How College Students Can Start Establishing Credit

College is a time for many firsts: living away from home, meeting different people and learning new things. It’s also a time to start setting yourself up for financial success after graduation. Begin by establishing credit.

Why it’s Important
Having good credit helps you rent an apartment, get a loan or mortgage and even get a cell phone plan. Your credit score reflects your credit history. The most common is the Fair Isaac Corp. FICO score, which runs on a scale from 300 to 850, with 850 signifying the best credit.

Student Credit Cards
As paradoxical as it might sound, it takes credit to build credit. Issuers such as Harris County Federal Credit Union understand that students might not have the history it takes to get a credit card. If you earn income, you can apply for a student credit card on your own. If not, you might be able to get one as long as you have a co-signer, such as a parent, to guarantee that the bills will be paid.

With a slew of cards on the market, it’s hard to know which one to choose. An ideal first card has these features:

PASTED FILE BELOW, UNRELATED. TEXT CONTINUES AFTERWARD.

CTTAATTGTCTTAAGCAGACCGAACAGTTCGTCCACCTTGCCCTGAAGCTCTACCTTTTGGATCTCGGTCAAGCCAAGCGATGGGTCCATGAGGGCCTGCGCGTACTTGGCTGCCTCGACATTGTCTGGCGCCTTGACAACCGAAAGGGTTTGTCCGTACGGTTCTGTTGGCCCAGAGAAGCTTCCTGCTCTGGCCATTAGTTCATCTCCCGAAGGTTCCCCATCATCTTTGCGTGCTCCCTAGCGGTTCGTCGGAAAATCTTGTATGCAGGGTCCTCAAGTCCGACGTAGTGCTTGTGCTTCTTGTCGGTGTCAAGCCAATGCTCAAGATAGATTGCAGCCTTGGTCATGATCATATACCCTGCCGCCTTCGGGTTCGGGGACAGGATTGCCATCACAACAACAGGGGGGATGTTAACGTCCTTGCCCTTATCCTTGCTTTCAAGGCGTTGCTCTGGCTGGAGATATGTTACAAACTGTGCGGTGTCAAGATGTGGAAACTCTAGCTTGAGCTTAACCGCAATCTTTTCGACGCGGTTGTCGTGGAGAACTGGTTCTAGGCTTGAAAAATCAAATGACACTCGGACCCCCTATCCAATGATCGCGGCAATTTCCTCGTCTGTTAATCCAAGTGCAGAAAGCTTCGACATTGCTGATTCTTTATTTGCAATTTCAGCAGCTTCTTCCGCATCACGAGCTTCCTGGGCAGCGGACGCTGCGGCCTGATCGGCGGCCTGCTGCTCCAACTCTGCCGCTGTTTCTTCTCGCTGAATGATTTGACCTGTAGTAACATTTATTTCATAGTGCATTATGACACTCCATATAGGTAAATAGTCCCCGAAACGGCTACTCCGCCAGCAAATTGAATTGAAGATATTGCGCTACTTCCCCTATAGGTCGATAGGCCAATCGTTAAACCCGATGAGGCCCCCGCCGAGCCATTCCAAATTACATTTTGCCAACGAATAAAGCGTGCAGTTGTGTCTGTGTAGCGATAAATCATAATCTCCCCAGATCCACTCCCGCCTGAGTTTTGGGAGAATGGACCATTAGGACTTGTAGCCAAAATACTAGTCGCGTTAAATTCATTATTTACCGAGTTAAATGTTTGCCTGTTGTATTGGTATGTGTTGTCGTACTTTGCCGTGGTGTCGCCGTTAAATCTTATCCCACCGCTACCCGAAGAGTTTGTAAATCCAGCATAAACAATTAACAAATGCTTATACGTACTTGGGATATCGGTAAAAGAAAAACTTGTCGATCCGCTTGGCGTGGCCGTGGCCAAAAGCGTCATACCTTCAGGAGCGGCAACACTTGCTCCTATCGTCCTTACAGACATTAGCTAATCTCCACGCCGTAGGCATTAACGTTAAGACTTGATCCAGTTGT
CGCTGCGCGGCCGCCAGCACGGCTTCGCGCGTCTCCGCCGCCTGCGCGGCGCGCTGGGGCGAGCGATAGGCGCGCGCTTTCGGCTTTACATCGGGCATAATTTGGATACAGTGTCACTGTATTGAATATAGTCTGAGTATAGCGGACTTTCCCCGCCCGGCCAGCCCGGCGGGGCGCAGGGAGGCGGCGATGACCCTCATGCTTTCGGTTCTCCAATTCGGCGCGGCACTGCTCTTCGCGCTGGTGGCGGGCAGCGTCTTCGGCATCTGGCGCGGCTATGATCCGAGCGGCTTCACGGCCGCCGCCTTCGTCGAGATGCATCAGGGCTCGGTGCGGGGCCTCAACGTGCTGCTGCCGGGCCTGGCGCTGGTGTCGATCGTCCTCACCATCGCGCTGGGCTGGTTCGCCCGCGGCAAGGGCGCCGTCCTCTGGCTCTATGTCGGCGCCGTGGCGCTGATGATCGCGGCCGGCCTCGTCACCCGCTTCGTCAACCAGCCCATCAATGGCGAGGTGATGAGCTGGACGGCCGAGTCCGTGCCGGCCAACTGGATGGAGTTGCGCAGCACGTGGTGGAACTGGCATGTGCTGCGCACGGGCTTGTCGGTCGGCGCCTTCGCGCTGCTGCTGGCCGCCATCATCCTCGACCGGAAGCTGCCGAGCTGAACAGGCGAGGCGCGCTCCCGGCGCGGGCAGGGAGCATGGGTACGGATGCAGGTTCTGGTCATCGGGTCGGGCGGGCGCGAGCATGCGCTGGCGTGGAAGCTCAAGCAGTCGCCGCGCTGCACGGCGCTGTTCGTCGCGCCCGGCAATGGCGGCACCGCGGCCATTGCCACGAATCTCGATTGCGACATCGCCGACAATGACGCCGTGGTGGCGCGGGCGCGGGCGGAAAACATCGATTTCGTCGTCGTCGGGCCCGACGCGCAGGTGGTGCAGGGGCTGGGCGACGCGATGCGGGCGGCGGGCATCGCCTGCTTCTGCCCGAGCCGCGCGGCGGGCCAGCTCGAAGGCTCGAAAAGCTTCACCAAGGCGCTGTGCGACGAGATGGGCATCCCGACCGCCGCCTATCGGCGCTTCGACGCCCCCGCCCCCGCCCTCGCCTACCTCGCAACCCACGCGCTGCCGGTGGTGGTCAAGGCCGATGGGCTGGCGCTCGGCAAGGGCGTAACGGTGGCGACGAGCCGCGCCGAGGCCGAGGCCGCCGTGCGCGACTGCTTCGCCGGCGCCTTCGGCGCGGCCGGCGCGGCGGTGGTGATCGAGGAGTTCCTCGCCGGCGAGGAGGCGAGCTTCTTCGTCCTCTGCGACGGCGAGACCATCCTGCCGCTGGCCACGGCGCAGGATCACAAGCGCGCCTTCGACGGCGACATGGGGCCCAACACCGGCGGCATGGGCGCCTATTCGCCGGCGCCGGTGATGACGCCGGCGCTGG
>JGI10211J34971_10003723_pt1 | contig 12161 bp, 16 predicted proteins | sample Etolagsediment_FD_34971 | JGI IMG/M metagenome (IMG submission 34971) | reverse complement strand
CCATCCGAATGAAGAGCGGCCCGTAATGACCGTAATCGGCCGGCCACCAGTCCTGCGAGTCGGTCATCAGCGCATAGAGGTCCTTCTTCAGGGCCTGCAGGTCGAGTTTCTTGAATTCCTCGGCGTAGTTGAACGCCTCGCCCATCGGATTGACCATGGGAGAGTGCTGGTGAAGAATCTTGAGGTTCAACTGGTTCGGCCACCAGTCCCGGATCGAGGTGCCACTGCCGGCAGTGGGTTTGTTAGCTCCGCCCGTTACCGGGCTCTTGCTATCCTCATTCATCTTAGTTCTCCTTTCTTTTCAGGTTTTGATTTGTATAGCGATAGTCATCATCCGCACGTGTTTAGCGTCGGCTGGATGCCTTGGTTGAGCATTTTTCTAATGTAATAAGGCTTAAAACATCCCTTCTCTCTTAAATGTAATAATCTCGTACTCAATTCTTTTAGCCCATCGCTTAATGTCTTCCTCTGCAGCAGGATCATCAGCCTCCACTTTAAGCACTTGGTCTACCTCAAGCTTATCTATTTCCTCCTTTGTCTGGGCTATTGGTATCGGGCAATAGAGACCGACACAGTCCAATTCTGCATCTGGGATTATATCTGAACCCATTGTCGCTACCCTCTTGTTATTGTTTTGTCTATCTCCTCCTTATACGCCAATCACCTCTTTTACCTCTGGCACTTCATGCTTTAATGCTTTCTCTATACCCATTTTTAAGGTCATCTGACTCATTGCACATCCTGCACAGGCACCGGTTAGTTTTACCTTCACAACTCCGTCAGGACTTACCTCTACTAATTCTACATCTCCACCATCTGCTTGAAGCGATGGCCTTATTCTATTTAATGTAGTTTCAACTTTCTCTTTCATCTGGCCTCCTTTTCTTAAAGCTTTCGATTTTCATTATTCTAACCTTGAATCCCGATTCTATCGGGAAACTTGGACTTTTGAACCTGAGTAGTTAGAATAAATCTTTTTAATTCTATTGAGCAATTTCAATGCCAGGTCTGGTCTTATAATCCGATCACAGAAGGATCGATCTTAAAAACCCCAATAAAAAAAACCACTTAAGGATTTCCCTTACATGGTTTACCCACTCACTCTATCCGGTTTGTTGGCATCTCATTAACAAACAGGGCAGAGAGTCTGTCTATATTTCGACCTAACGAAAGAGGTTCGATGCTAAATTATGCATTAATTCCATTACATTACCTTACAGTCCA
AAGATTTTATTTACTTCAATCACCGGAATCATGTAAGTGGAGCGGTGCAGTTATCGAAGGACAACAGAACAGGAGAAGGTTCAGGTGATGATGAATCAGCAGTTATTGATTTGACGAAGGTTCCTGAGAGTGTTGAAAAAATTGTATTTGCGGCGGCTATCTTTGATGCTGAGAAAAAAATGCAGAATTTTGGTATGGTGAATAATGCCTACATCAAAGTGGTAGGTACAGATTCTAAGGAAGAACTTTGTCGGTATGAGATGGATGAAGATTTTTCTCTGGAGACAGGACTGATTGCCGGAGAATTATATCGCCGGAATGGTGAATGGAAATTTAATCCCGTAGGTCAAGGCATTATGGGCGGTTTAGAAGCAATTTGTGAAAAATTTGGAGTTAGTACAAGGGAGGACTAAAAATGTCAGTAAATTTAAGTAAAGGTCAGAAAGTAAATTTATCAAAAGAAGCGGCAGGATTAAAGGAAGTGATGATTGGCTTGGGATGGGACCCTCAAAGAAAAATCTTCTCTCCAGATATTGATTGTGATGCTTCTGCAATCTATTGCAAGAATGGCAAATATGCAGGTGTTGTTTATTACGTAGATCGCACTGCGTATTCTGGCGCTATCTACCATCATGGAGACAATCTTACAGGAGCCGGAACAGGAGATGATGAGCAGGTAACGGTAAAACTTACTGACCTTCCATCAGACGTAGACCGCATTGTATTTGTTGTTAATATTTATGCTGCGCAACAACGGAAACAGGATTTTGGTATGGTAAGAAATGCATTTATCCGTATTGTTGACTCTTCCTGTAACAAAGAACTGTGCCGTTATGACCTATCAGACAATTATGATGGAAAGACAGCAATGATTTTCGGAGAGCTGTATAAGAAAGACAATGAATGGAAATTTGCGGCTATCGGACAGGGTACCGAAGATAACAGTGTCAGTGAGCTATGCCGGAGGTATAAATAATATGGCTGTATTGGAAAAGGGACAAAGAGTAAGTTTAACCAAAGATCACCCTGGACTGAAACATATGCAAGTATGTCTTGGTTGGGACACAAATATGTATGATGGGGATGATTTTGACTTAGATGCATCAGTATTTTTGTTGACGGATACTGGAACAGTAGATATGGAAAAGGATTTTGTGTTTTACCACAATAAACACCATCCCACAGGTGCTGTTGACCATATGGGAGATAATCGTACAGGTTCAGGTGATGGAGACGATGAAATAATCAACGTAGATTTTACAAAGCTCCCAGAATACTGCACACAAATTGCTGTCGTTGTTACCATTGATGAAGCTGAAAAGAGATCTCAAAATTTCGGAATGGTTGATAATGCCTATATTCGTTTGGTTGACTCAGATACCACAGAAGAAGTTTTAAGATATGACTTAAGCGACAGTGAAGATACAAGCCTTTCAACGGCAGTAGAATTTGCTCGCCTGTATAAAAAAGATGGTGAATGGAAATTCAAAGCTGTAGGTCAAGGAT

No annual fee. Some rewards cards charge yearly fees, but there are plenty with no annual fee. As a student, you’re probably strapped for cash, so there’s no need to pay extra charges if you don’t have to.

Getting paid to spend sounds too good to be true, but many student credit cards offer rewards for things students spend a lot on: restaurants, textbooks and entertainment.

Low rate. If you think you’ll carry a balance on your card, look for one that charges a low interest rate. If you know you’ll pay off the balance each month, you won’t have to pay interest, so it’s okay to get a card with a higher rate.

Use it responsibly. Once you have a card, you’re not off the hook yet. You have to use it correctly to build good credit.

Make prompt payments. Payment history is the largest contributing factor in your credit score. So pay at least the minimum by the due date.

Don’t max it out. How much of your available credit you actually use also affects your score. To keep your debt-to-credit ratio low, only use about 30% of your card’s limit. For example, if the limit is $1,000, only charge about $300 at a time.

Keep it open. Even if you aren’t using it, don’t close your account. This helps improve the length of your credit history, which is also considered in calculating your score.

Avoid multiple applications. Applying for a new card triggers a credit inquiry and can lower the average age of your credit accounts. A lot of applications over a short period of time can damage your score.

Diversify your credit. The types of credit you use contribute to 10% of your score. Credit cards, auto and student loans can help diversify your record.

Be patient. Building credit takes time, but if you start as a student and compile a good track record, you’ll be well equipped by the time you graduate.

Teddy Nykiel, NerdWallet